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Defending Undocumented Nannies, House Cleaners and Caregivers in Trump’s America

Brooke Anderson

Monique Harris, an employer of personal attendants and member of Hand in Hand, mobilizes against family separation and detention at the July 2 #FreeOurFuture rally in San Diego on July 2nd. (Brooke Anderson)

If you haven’t used the bath­room yet, now is a real­ly good time to go,” shouts Sta­cy Kono as 50 peo­ple board an ear­ly morn­ing bus to San Diego on Sun­day, July 1st at a West Oak­land (Cal­i­for­nia) park­ing lot. It’s a long drive.”

The bus low­ers an acces­si­ble ramp, allow­ing sev­er­al pas­sen­gers who use wheel­chairs to board ear­ly. Near­by a group of Chi­nese youth snap a group pho­to. Sev­er­al moms work on cor­ralling ener­getic tod­dlers and pack­ing up strollers while anoth­er breast­feeds. Peo­ple fin­ish stash­ing back­packs, bot­tled water, and pick­et signs adorned with bright yel­low but­ter­flies into the bag­gage com­part­ment under the bus and find a seat. While orga­niz­ers make sure every­one has signed a waiv­er, the rid­ers set­tle in, chat­ting in a mix of Eng­lish and Spanish.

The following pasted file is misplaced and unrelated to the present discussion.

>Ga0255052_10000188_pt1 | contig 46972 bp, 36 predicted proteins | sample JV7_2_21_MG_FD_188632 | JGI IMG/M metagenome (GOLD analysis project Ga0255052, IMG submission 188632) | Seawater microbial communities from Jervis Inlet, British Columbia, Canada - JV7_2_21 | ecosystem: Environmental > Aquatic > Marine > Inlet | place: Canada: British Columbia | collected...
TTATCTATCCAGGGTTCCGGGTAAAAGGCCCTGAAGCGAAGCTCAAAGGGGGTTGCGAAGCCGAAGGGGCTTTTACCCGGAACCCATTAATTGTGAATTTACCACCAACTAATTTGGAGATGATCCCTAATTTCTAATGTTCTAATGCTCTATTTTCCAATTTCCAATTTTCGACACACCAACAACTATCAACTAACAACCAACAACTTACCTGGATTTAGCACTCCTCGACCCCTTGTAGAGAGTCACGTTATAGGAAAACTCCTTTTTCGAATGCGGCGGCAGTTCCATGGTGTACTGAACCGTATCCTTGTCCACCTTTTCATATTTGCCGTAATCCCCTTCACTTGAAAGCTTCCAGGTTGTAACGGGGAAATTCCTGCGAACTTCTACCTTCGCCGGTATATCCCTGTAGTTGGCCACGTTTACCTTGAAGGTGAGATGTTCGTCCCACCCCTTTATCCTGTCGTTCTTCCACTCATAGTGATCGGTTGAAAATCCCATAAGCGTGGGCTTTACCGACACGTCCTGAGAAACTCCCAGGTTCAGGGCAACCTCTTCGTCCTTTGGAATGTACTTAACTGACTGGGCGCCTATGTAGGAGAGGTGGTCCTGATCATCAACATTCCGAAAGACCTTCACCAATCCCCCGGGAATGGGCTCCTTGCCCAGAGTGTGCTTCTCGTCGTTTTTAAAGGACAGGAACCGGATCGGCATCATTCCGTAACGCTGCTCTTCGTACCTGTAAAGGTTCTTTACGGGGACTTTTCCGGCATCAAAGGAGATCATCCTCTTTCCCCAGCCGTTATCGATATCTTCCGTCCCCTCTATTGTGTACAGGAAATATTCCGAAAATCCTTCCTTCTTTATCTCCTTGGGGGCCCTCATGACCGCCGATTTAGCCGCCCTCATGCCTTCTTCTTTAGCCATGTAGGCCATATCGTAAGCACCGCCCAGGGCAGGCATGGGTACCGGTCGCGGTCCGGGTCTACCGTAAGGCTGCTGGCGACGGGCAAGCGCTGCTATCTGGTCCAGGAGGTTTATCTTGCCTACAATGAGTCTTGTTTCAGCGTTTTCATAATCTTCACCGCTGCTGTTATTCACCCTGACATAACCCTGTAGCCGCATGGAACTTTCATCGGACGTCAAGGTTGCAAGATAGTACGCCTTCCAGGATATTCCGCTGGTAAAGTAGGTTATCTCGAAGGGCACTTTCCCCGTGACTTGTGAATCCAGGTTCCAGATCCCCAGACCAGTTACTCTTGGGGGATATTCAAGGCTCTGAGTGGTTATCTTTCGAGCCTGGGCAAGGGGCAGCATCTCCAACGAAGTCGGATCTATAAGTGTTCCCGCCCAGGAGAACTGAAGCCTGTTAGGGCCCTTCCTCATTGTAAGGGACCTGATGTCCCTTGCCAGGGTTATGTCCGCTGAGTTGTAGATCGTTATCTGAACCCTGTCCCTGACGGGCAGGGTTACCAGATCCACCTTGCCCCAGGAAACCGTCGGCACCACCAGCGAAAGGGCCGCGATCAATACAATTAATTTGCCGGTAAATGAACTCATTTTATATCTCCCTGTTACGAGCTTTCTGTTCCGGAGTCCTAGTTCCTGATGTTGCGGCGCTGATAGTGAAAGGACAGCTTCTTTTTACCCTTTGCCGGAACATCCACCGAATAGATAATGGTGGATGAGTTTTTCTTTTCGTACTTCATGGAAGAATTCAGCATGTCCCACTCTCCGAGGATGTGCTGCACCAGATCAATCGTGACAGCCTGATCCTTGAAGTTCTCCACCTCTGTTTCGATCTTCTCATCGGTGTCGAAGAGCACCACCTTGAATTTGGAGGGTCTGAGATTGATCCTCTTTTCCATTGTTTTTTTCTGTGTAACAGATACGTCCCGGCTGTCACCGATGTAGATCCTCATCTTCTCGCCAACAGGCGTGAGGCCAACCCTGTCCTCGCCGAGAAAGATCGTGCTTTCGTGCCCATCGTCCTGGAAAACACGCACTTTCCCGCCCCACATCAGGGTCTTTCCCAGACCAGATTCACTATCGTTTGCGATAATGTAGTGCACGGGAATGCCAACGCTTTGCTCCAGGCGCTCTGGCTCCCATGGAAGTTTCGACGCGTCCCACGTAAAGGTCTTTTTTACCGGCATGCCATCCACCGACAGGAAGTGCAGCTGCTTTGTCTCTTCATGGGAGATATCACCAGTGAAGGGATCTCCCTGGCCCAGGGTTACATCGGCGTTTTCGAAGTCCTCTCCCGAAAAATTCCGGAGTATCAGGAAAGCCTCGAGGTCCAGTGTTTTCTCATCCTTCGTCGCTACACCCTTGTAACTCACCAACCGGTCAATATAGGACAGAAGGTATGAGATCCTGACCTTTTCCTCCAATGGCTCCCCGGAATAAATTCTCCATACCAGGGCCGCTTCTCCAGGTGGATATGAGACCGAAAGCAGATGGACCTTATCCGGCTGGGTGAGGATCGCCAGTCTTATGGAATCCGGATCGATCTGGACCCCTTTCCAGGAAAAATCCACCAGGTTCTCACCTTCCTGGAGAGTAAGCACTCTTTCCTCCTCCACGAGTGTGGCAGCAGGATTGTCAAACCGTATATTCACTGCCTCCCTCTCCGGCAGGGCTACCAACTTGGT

Kono is the Net­work Direc­tor for Hand in Hand — a nation­al net­work of employ­ers of nan­nies, house clean­ers and per­son­al atten­dants that has been mobi­liz­ing its mem­bers to fight Trump’s pol­i­cy of fam­i­ly sep­a­ra­tion. She was one of sev­er­al orga­niz­ers of a car­a­van from the San Fran­cis­co Bay Area to the bor­der to par­tic­i­pate in the July 2 #FreeOur­Future action called by the imi­grant jus­tice group Mijente.